On April 23, 2021, I helped Wayne Phillips introduce the world to twinBASIC at the Access DevCon Vienna conference. I boldly predicted that twinBASIC (along with the Monaco editor) would replace VBA and its outdated development environment by 2025. With that goal in mind, this weekly update is my attempt to keep the project fresh in the minds of the VBA development community.
Every Sunday, I will be providing updates on the status of the project, linking to new articles discussing twinBASIC, and generally trying to increase engagement with the project. If you come across items that should be included here, tweet me @NoLongerSet or email me at mike at nolongerset dot com.
The big news out of twinBASIC this week is that Wayne has started work on the form designer:
Around the Web
Wayne hinted at the possibility of supporting custom controls via inheritance over at the twinBASIC GitHub discussion page:
I think a really neat way of accomplishing this is to allow for control inheritance. So instead of adding a standard 'CommandButton' to your form, you'd add MikesCommandButton, which has the default values customized to your pleasing, in the constructor of MikesCommandButton.
VB6 kind of allows for this via ActiveX UserControls, but the above solution would even support our cross-platform forms.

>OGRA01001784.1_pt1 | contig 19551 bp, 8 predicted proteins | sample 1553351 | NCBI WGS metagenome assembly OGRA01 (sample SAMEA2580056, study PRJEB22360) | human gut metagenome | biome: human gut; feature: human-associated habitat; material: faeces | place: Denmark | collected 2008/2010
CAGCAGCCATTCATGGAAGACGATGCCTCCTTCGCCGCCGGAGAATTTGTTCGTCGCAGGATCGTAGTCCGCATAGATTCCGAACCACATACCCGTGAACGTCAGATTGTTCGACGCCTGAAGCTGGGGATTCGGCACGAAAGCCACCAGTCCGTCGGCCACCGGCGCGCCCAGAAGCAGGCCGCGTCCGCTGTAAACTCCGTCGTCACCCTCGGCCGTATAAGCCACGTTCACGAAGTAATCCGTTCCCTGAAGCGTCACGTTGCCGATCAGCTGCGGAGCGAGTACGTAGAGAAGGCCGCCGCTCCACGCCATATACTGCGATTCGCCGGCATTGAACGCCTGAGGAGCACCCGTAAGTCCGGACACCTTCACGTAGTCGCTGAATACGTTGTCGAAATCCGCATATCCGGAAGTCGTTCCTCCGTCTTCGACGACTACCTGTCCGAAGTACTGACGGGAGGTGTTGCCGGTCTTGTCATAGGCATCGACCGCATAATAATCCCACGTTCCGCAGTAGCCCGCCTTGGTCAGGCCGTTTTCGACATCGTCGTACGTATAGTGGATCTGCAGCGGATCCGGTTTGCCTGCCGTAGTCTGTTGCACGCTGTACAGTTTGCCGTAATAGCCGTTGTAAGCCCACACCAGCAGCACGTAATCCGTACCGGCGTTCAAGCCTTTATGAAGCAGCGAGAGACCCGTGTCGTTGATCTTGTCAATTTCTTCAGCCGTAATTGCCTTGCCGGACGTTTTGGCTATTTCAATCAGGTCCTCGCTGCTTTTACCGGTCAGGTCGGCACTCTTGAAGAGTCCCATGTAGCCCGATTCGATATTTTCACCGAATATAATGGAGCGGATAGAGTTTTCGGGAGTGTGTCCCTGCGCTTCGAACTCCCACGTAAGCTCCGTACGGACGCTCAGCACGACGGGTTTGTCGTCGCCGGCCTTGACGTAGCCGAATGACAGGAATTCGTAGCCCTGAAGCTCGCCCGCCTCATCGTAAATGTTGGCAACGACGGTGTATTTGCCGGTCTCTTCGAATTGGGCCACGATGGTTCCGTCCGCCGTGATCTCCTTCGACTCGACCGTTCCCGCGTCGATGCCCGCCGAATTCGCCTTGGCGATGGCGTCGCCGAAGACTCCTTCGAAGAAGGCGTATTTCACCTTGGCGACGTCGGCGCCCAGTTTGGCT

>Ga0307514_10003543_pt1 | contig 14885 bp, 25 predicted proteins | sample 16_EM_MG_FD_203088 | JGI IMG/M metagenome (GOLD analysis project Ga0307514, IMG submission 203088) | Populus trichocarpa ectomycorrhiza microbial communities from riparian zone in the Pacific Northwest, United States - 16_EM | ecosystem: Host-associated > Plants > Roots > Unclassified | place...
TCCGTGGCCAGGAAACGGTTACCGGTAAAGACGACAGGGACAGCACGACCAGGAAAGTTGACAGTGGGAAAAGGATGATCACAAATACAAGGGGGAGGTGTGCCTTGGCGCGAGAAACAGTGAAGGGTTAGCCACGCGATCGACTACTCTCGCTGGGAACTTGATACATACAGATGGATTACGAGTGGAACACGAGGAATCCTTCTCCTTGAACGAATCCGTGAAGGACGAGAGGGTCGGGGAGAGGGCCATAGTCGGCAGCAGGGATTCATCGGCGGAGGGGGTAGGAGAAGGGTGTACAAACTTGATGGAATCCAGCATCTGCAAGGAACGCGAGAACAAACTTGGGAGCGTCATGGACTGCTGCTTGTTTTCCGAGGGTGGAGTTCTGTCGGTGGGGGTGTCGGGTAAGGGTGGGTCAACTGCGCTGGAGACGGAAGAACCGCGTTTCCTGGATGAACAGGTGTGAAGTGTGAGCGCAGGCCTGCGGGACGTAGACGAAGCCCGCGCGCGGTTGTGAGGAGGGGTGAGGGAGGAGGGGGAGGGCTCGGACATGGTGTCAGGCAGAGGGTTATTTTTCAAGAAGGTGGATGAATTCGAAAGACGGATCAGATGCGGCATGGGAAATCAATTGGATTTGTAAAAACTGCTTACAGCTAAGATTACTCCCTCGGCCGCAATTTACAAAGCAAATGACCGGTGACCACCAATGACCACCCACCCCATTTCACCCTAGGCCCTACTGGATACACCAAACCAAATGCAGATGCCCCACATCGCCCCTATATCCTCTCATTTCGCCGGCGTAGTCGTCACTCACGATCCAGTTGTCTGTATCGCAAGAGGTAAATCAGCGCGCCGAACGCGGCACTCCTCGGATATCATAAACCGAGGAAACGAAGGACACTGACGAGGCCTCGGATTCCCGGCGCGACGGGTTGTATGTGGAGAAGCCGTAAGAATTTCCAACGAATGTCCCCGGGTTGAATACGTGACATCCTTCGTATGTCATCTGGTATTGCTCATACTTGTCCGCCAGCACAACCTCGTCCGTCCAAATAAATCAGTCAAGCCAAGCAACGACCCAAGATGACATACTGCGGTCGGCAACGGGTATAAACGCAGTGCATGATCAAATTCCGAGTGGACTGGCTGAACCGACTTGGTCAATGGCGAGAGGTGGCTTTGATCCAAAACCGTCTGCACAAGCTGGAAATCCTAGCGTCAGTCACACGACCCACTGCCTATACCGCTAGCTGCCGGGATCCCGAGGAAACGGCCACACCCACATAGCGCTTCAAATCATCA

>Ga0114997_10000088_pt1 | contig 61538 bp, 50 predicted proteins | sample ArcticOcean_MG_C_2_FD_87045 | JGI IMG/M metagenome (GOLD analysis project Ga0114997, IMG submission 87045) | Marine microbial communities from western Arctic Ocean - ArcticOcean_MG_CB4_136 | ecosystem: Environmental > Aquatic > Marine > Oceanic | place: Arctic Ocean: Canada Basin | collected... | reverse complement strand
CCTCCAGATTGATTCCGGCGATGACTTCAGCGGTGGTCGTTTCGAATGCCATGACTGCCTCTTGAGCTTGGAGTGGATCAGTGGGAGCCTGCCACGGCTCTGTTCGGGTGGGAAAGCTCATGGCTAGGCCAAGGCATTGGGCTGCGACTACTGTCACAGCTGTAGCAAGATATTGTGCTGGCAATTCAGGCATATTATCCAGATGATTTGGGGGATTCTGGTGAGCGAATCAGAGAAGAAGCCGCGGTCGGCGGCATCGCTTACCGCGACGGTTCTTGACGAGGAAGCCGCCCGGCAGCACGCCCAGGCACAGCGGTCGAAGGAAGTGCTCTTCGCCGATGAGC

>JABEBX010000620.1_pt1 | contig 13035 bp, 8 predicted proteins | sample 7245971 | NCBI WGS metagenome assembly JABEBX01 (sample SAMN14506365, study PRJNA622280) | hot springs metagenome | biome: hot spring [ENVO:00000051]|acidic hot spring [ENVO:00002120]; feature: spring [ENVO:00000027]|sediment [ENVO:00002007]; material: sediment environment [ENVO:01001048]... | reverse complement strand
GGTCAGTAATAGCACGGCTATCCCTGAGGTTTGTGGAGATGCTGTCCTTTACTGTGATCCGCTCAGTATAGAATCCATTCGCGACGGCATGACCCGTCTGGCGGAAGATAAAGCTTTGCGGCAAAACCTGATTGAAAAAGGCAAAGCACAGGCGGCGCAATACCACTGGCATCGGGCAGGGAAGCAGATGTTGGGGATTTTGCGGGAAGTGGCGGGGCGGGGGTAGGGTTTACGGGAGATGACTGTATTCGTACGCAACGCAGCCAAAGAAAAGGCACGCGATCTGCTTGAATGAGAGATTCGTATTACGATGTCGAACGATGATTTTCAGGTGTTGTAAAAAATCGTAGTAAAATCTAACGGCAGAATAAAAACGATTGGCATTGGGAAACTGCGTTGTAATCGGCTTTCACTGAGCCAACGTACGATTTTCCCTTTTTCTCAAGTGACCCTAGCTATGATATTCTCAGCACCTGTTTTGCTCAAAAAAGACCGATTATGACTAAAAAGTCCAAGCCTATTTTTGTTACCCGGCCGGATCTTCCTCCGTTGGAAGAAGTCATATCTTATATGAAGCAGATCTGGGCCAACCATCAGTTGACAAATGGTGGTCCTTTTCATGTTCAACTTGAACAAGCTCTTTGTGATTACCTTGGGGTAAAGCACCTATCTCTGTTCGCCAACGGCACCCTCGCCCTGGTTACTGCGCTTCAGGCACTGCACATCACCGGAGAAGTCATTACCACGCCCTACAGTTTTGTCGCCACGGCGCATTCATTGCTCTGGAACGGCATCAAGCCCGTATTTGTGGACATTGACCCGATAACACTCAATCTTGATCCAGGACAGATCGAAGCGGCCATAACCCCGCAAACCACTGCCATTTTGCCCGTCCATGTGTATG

Ben Clothier jumped up on his soapbox (his words) with a great summary of the two fundamental approaches to form design, along with the pros and cons of each:
- Absolute positioning: (e.g., VBx, MS Access, WinForms)
- Flowing markup: (e.g., HTML, XAML, WPF)
Future version control options
I wrote an article recently on the best way to put your twinBASIC projects under version control today using the recently added import and export commands.
In the future, twinBASIC will support Git integration inside of VS Code.
However, there will also be a third possibility. When twinBASIC adds full support for external files, you will be able to use version control almost the same way as you do with VB.Net or C#. Here's the relevant comment from Wayne Phillips:
The twinproj format does allow us to optionally support external files; we just haven't done some of the additional work in this area to enable it. See #62
Once external files are supported, the twinproj file can basically be used like a traditional project file (like vbp) OR a full all-in-one solution. The choice will be yours.
I'm feeling better about the twinBASIC version control situation every day!
Here are the updates from the past week. You can also find this information by installing the twinBASIC VS Code extension and clicking on the Changelog tab of the extension page:
No public releases this week, but the form designer is underway!